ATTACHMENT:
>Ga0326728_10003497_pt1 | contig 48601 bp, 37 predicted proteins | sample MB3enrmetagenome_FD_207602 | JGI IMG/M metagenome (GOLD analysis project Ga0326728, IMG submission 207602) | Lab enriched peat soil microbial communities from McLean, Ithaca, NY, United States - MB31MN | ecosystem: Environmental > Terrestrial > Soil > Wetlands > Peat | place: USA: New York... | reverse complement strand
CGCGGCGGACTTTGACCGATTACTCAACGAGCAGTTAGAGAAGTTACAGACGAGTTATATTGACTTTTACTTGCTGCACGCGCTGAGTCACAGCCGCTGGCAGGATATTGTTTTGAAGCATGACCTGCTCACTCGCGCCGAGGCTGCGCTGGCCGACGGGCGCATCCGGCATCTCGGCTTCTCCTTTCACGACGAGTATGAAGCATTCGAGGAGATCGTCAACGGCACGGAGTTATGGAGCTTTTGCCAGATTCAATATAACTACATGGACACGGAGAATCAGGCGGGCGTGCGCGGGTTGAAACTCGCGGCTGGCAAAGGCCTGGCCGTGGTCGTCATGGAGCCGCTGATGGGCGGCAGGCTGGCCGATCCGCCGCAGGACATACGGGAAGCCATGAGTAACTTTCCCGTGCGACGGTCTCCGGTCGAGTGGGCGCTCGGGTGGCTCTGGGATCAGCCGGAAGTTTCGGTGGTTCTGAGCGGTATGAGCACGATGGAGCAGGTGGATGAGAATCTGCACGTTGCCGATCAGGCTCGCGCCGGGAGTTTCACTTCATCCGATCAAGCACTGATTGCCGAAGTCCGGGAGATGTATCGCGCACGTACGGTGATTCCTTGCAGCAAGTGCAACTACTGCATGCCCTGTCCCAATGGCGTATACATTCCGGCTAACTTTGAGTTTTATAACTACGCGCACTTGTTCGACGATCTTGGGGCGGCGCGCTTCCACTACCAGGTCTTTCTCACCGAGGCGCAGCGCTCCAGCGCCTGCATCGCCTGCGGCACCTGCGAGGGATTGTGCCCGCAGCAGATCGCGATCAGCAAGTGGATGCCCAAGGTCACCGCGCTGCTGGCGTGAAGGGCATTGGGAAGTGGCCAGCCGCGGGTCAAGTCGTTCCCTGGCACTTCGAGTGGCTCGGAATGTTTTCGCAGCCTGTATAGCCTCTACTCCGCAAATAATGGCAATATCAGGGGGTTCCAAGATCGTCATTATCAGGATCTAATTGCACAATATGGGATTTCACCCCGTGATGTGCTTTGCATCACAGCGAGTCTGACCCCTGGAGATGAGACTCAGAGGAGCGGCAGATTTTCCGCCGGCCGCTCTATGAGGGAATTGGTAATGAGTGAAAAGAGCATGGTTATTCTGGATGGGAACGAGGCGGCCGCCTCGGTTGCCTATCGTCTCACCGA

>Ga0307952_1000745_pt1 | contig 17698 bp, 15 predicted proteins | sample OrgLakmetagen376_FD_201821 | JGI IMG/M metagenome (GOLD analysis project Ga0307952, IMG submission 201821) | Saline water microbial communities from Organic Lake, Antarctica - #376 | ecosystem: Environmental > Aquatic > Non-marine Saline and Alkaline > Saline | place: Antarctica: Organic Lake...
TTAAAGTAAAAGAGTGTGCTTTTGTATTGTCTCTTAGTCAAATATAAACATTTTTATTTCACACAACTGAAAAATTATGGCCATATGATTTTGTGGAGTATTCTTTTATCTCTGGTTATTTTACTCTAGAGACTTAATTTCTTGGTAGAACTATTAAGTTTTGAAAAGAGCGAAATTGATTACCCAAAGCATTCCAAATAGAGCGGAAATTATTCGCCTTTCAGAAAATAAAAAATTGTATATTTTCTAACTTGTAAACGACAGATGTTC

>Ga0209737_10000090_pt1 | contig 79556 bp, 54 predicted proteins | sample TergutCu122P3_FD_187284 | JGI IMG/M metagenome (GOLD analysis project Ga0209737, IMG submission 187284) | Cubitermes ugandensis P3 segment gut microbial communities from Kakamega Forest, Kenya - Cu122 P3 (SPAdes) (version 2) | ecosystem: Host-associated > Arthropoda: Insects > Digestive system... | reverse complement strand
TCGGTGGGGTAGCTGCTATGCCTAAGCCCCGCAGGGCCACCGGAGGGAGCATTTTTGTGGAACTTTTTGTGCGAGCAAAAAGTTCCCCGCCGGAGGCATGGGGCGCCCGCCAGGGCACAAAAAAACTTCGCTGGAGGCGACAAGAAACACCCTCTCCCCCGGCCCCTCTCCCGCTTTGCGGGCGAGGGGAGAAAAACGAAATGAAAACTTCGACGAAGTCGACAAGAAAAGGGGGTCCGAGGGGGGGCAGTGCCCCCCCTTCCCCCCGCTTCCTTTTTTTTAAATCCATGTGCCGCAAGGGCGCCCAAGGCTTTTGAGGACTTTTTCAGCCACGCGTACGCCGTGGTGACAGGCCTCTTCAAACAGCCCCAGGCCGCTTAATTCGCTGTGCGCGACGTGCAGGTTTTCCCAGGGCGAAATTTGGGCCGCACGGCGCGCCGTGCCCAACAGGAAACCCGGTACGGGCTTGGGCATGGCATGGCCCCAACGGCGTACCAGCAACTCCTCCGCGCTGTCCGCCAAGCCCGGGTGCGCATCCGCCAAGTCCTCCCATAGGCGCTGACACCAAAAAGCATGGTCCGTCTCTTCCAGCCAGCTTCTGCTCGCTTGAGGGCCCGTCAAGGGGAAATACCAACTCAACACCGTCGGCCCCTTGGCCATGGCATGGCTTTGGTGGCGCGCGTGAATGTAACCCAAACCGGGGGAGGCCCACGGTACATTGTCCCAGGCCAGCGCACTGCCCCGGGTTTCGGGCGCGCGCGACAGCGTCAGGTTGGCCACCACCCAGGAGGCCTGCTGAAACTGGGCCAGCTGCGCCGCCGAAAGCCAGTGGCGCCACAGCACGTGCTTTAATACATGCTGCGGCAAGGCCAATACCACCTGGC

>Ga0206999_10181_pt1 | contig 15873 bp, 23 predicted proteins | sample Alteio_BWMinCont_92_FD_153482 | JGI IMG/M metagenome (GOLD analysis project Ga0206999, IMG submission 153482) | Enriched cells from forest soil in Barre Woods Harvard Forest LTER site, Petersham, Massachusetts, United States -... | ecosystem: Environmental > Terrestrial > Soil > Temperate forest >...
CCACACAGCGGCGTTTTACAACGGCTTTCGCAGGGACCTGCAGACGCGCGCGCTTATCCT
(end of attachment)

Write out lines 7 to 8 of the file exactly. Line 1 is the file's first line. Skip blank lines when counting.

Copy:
>Ga0206999_10181_pt1 | contig 15873 bp, 23 predicted proteins | sample Alteio_BWMinCont_92_FD_153482 | JGI IMG/M metagenome (GOLD analysis project Ga0206999, IMG submission 153482) | Enriched cells from forest soil in Barre Woods Harvard Forest LTER site, Petersham, Massachusetts, United States -... | ecosystem: Environmental > Terrestrial > Soil > Temperate forest >...
CCACACAGCGGCGTTTTACAACGGCTTTCGCAGGGACCTGCAGACGCGCGCGCTTATCCT